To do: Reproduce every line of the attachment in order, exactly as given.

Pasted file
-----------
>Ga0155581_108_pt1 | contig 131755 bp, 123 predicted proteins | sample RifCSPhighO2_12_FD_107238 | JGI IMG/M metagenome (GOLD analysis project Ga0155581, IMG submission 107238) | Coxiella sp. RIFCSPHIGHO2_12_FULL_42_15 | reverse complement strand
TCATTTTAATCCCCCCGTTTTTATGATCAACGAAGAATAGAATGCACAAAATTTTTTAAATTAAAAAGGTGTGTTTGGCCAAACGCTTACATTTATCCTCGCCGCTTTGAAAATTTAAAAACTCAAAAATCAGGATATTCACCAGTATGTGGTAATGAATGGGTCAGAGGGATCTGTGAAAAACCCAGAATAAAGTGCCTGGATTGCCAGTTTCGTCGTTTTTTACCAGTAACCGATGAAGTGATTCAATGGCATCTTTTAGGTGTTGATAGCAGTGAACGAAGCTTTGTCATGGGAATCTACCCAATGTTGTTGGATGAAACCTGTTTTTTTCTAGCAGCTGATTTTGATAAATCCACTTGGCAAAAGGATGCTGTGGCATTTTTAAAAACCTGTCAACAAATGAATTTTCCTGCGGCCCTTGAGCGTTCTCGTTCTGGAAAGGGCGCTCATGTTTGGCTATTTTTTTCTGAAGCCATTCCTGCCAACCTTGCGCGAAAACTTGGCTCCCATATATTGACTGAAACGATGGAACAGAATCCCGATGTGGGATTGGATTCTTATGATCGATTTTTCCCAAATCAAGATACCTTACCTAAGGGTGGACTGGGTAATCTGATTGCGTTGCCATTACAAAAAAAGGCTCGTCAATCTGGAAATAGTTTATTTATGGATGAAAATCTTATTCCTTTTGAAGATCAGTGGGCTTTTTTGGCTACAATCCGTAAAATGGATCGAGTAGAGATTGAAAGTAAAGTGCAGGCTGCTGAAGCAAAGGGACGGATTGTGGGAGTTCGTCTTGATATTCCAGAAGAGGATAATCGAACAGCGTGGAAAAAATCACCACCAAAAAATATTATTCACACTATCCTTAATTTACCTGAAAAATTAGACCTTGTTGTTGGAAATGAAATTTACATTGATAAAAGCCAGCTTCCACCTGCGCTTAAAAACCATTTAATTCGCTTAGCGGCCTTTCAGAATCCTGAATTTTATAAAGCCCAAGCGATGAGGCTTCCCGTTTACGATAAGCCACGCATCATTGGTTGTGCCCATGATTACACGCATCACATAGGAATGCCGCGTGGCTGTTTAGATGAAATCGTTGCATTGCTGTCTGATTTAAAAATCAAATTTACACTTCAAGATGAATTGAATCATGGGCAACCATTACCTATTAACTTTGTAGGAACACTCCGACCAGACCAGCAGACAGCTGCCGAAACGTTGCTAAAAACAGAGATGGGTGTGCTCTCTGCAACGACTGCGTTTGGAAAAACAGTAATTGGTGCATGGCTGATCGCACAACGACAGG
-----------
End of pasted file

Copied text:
>Ga0155581_108_pt1 | contig 131755 bp, 123 predicted proteins | sample RifCSPhighO2_12_FD_107238 | JGI IMG/M metagenome (GOLD analysis project Ga0155581, IMG submission 107238) | Coxiella sp. RIFCSPHIGHO2_12_FULL_42_15 | reverse complement strand
TCATTTTAATCCCCCCGTTTTTATGATCAACGAAGAATAGAATGCACAAAATTTTTTAAATTAAAAAGGTGTGTTTGGCCAAACGCTTACATTTATCCTCGCCGCTTTGAAAATTTAAAAACTCAAAAATCAGGATATTCACCAGTATGTGGTAATGAATGGGTCAGAGGGATCTGTGAAAAACCCAGAATAAAGTGCCTGGATTGCCAGTTTCGTCGTTTTTTACCAGTAACCGATGAAGTGATTCAATGGCATCTTTTAGGTGTTGATAGCAGTGAACGAAGCTTTGTCATGGGAATCTACCCAATGTTGTTGGATGAAACCTGTTTTTTTCTAGCAGCTGATTTTGATAAATCCACTTGGCAAAAGGATGCTGTGGCATTTTTAAAAACCTGTCAACAAATGAATTTTCCTGCGGCCCTTGAGCGTTCTCGTTCTGGAAAGGGCGCTCATGTTTGGCTATTTTTTTCTGAAGCCATTCCTGCCAACCTTGCGCGAAAACTTGGCTCCCATATATTGACTGAAACGATGGAACAGAATCCCGATGTGGGATTGGATTCTTATGATCGATTTTTCCCAAATCAAGATACCTTACCTAAGGGTGGACTGGGTAATCTGATTGCGTTGCCATTACAAAAAAAGGCTCGTCAATCTGGAAATAGTTTATTTATGGATGAAAATCTTATTCCTTTTGAAGATCAGTGGGCTTTTTTGGCTACAATCCGTAAAATGGATCGAGTAGAGATTGAAAGTAAAGTGCAGGCTGCTGAAGCAAAGGGACGGATTGTGGGAGTTCGTCTTGATATTCCAGAAGAGGATAATCGAACAGCGTGGAAAAAATCACCACCAAAAAATATTATTCACACTATCCTTAATTTACCTGAAAAATTAGACCTTGTTGTTGGAAATGAAATTTACATTGATAAAAGCCAGCTTCCACCTGCGCTTAAAAACCATTTAATTCGCTTAGCGGCCTTTCAGAATCCTGAATTTTATAAAGCCCAAGCGATGAGGCTTCCCGTTTACGATAAGCCACGCATCATTGGTTGTGCCCATGATTACACGCATCACATAGGAATGCCGCGTGGCTGTTTAGATGAAATCGTTGCATTGCTGTCTGATTTAAAAATCAAATTTACACTTCAAGATGAATTGAATCATGGGCAACCATTACCTATTAACTTTGTAGGAACACTCCGACCAGACCAGCAGACAGCTGCCGAAACGTTGCTAAAAACAGAGATGGGTGTGCTCTCTGCAACGACTGCGTTTGGAAAAACAGTAATTGGTGCATGGCTGATCGCACAACGACAGG